MAKING CENTS: Who do you trust?
Who do you trust?
In times like these, you may be feeling that you can’t trust anyone. Understood. But also in times like this, everyone with a pulse is chirping in your ear about something.
Your brother is telling you to sell everything. Your other brother is telling you to exchange one equity position for another. Your neighbor is bragging about getting out just before the collapse. And if that is not enough, many are glued to the financial networks, reading everything that comes across the screen looking for the silver bullet.
If you’re looking for advice on which way the markets are going, today, next week or over the long haul, you shouldn’t trust anyone who delivers their prognosis with confidence and certainty. The only correct answer is that markets will rise and markets will decline. If I tried to embellish and suggest that I know when either is going to happen, your BS detector should sound an alarm. No one knows that either.
What we do know (and you should too) is the rate of return you must earn on your savings to reach your lifetime financial objectives. For most folks, this will require that you take on a certain level of risk.
For example, let’s say that your financial advisor has helped you with the forecast and you conclude that you need to earn 6.72% over your entire life expectancy in order to hit your target. Where are you going to earn 6.72% in today’s environment without any risk? The answer, very simply, is nowhere.
There may be other things that you can do in order to lower that required rate of return. You can spend less, earn more and eliminate certain things from your wish list. If lowering your standard of living and eliminating certain life goals is a fair trade in your eyes for eliminating risk, then get on it. No time like the present to get started on that plan. But if you are more like others raised in a capitalist society, you probably have certain dreams and visions that aren’t consistent with a lower standard of living.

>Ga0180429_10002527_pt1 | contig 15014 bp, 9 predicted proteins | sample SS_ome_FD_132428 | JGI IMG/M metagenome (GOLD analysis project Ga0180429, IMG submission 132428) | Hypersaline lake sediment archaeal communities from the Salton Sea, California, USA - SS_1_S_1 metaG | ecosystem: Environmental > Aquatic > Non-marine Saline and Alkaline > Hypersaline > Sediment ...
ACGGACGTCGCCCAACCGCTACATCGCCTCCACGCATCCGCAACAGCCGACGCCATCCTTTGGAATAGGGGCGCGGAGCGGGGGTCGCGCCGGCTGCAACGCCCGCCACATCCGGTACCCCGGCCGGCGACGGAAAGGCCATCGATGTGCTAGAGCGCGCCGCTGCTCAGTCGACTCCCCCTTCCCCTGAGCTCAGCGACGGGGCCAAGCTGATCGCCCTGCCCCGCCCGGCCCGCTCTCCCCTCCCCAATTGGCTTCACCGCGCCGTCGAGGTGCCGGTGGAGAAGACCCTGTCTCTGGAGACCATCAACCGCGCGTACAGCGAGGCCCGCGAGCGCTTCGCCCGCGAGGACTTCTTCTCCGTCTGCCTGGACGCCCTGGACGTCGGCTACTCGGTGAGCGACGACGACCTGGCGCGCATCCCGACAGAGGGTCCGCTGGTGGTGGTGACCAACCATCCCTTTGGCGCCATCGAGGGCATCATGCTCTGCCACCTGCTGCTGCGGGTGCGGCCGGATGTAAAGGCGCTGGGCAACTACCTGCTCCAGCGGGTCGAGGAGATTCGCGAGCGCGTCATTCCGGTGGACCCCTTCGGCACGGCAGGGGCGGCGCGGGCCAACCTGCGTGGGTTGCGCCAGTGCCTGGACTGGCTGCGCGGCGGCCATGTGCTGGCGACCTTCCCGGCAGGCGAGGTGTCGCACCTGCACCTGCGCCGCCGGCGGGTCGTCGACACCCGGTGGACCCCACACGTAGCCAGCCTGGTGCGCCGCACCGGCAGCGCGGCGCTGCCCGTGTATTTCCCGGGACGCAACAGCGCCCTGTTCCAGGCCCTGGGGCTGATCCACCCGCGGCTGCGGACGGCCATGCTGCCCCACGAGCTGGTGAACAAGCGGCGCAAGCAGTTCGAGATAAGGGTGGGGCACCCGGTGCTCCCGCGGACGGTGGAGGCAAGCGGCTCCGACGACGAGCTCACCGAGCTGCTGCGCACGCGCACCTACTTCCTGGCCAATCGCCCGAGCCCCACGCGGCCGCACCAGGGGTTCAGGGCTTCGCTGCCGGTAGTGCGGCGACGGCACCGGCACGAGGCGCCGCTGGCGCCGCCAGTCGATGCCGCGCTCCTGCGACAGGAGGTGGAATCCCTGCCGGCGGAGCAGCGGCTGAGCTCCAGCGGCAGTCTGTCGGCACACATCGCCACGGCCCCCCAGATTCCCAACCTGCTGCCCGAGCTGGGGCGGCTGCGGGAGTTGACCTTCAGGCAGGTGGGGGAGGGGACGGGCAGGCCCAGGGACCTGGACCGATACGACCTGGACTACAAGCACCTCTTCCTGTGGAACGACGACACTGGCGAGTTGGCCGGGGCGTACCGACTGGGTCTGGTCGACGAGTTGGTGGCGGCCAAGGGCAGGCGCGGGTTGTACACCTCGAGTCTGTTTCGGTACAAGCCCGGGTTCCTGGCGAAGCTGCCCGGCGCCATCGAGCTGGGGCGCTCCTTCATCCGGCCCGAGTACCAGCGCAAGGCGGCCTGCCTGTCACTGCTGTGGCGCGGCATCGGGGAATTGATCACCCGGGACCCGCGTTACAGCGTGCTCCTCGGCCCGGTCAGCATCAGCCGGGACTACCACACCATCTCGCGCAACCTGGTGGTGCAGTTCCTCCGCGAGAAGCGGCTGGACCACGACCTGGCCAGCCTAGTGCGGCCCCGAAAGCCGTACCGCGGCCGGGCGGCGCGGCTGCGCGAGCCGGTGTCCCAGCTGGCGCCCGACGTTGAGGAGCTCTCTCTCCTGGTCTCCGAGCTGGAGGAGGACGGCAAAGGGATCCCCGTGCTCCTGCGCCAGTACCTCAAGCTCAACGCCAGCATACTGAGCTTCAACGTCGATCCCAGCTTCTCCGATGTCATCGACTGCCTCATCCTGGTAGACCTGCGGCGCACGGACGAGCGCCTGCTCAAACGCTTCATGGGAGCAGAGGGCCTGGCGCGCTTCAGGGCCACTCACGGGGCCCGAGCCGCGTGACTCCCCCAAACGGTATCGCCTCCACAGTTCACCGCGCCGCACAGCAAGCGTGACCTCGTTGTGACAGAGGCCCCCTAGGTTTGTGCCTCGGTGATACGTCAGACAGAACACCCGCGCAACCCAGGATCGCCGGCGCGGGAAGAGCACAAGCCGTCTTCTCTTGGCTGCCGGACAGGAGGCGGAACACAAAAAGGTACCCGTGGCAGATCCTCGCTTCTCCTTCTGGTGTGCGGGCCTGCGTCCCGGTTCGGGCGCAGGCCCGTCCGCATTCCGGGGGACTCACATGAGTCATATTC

Looking at it another way, what tradeoffs are you willing to make? Are you willing to skip the trip to CAlifornia to visit your grandkids versus taking some risk to earn the rate of return required to fund such dreams? Are you willing to work forever so you can save enough at a low guaranteed rate?
If you liquidated your risk assets in 2008 to stay in guarantees since then, you know exactly what I’m talking about. If you panicked midway through this current Covid-19 crisis, when do you get back in? Don’t jump back in after you see green on the screen and have your neighbor sending you screaming buy signals. Only jump back in when you understand how much risk you are taking and if that level of risk feels appropriate given the level of spending and wish list items that you wish to accomplish.
John P. Napolitano CFP®, CPA is CEO of U.S. Wealth Management in Braintree, MA. Visit JohnPNapolitano on LinkedIn or uswealthnapolitano.com
This information is not intended to be a substitute for specific individualized tax advice. We suggest that you discuss your specific tax issues with a qualified tax advisor.
The opinions voiced in this material are for general information only and are not intended to provide specific advice or recommendations for any individual. John Napolitano is a registered principal with and securities offered through LPL Financial, Member FINRA/SIPC. Investment advice offered through US Financial Advisors, a Registered Investment Advisor. US Financial Advisors and US Wealth Management are separate entities from LPL Financial. He can be reached at 781-849-9200.